When I first began teaching, the “horses” in my mind were diagnoses such as, “made a careless mistake,” “doesn’t know what they are doing,” or “isn’t reading the question.” While these diagnoses may be true in some sense, they are also unhelpful for taking action, both because I’m describing what students are not doing rather than what they are doing, and also because this is like describing “horses” as “some animals of some sort that are not doing what I think they should be doing.” Now, when I teach introduction to proof or abstract algebra, some typical “horses” might be “needs support structuring a proof,” “has worked out examples to show the theorem and may not know how to generalize,” or “may think that ’unit’ only refers to ’1’ rather than any element with a multiplicative inverse.” In general, I have tried to shift my own way of observing towards describing both what I see students doing as well as what they might move toward doing, rather than only the latter. In this way, I can begin building on what they are doing rather than only imposing my own ideas of where they “should” be.

When it comes to “zebras,” I have in my early years thought that a student’s question alluded to open or difficult problems, like thinking that a student was asking about Fermat’s Last Theorem when they were only asking about a detail of the Pythagorean Theorem. Although it does happen that students ask about mathematics years beyond what we are formally studying in the course, we should first check whether it is horse. And only after we are sure that it is not a horse, should we hypothesize that it is a zebra.

When we teach proof-based courses, we have the opportunity to shape—for better or worse—the mathematical experiences of a future generation. I also try to remember that students include future parents and teachers. In finding ways to tune my own metacognition for teaching, I try to think about how my own ways of interpreting student talk and thinking can help me be more responsive to what students need for a more joyful, beautiful, and community-oriented experience.

4. How to Begin Using Metacognition to Help Your Students Thrive

By John Nardo

As a professor at a small liberal arts college, I proudly view myself as a teacher-scholar, and I approach this work on metacognition in mathematics firmly through an applied lens. My focus on metacognition is central to my career-long goal: to help students learn and grow. By thinking and writing about their learning, my students have gained both confidence and skills; this metacognitive work has also helped shift their view of mathematics from a collection of algorithms and processes into a richer, integrated view of our field.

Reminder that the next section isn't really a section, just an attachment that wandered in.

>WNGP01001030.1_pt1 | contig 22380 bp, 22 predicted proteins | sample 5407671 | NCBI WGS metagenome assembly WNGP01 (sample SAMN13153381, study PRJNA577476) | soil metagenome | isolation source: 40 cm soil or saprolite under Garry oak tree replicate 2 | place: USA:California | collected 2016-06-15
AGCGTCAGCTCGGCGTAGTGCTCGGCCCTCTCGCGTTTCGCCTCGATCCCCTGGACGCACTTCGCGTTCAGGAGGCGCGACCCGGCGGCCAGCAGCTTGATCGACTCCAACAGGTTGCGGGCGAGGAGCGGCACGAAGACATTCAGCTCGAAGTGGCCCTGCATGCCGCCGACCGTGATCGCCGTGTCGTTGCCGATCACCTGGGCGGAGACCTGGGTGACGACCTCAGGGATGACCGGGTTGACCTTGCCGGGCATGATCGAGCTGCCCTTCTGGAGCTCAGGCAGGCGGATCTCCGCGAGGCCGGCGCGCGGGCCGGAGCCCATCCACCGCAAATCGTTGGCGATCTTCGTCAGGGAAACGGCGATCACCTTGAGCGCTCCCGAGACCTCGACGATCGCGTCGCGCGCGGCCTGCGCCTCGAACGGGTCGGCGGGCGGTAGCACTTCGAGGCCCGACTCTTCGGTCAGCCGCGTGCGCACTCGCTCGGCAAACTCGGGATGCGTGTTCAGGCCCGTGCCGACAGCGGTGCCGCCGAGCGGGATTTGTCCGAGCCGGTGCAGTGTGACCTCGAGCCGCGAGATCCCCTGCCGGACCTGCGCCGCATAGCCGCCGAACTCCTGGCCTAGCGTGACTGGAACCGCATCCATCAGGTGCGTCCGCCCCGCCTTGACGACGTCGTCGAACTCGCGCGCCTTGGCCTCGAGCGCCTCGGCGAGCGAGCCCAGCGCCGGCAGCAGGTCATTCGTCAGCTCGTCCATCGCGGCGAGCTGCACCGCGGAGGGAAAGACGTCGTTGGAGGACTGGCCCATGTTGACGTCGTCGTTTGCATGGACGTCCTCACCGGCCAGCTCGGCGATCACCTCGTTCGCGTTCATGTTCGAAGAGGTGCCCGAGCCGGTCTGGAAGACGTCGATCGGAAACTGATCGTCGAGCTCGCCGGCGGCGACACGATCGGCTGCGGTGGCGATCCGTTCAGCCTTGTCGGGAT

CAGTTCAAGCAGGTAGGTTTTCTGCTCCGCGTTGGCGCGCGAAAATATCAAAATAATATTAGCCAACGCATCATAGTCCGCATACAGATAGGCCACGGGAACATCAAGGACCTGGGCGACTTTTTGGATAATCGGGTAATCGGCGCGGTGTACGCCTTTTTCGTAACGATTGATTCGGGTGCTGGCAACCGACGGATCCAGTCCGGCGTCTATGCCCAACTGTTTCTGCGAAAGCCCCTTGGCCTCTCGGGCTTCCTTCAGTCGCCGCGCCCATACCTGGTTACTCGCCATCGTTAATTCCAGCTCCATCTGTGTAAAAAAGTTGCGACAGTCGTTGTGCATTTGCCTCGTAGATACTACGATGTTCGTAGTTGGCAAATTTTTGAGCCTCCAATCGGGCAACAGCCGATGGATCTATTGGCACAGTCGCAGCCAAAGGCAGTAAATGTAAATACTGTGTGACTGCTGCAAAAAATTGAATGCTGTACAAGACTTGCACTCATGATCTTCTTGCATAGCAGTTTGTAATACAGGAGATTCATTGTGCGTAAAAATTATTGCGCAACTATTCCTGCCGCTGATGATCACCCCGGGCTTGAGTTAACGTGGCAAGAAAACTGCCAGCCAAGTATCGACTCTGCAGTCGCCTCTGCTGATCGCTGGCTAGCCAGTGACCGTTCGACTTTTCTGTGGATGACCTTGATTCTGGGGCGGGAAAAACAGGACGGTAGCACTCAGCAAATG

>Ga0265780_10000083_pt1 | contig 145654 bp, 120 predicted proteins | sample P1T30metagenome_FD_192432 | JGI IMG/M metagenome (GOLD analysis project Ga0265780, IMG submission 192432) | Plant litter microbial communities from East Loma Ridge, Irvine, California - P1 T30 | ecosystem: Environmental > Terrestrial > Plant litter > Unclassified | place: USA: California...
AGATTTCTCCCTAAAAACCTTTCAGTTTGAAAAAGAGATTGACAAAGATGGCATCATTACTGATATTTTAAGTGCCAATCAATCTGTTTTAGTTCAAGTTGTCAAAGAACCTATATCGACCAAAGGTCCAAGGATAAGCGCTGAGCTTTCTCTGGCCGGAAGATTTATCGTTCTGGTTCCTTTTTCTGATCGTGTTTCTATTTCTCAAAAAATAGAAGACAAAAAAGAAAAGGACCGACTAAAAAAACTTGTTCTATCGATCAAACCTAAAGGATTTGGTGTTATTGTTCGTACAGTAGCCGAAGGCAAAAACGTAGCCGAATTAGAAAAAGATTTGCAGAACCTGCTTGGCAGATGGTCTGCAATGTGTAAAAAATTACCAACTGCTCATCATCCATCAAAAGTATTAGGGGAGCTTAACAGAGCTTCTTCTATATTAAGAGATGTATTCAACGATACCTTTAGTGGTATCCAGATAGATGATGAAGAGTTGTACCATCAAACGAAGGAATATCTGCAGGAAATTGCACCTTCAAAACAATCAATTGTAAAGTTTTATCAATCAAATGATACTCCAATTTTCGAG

I am privileged to have a close cohort of colleagues who are experimental in the classroom, and we share our successes and challenges frankly with each other. We visit each other’s classrooms often. I routinely adopt best practices of others and implement them in my own classes; many of my ideas have been improved after talking them over with my peers or hearing how they implemented them differently in their classrooms. I have benefitted as both generator and receiver of ideas.

Even after decades in the profession, I struggle with perfectionism in my work. Often, I have wanted to make sure that an activity or assignment is “just right” before deploying it to students. I have lately realized the trap in this type of thinking: perfectionism can make me timid and hinder my actions to innovate in the classroom.

I have learned that students can be potent allies in course reform. You do not have to wait until official course evaluations at the end of the semester: you can use your own informal “check in” surveys. Students are not shy in telling you how class is functioning. Fully engaging with student feedback, by mentioning (anonymously) things they have shared or modifying a class strategy based on their insights, can strengthen their sense of belonging.

To get started, it helps to think small. The commitment to sustain multiple experimental approaches over a semester can be daunting to the point of inaction. Pick a single activity or assignment for experimentation and see how it goes. Here are some experiments that have enriched my students’ learning.

General education

In Oglethorpe’s “Mathematics and Human Nature” course, writing and reflection are central. We start the course with a tried-and-true activity: writing mathematical autobiographies. This fortifies students’ identities as mathematicians and exorcises demons from past interactions with our discipline. This often cathartic experience is revisited multiple times through discussions and revisions; thus, it helps them take agency in learning mathematics. When students share their biographies in small groups, they see common experiences and build community. They realize how quickly they attribute their successes or failures to other people instead of taking ownership of their education. Rather than a “one and done,” professor-validated assignment, this essay becomes a living, breathing document, and students become agents for change in our beloved discipline.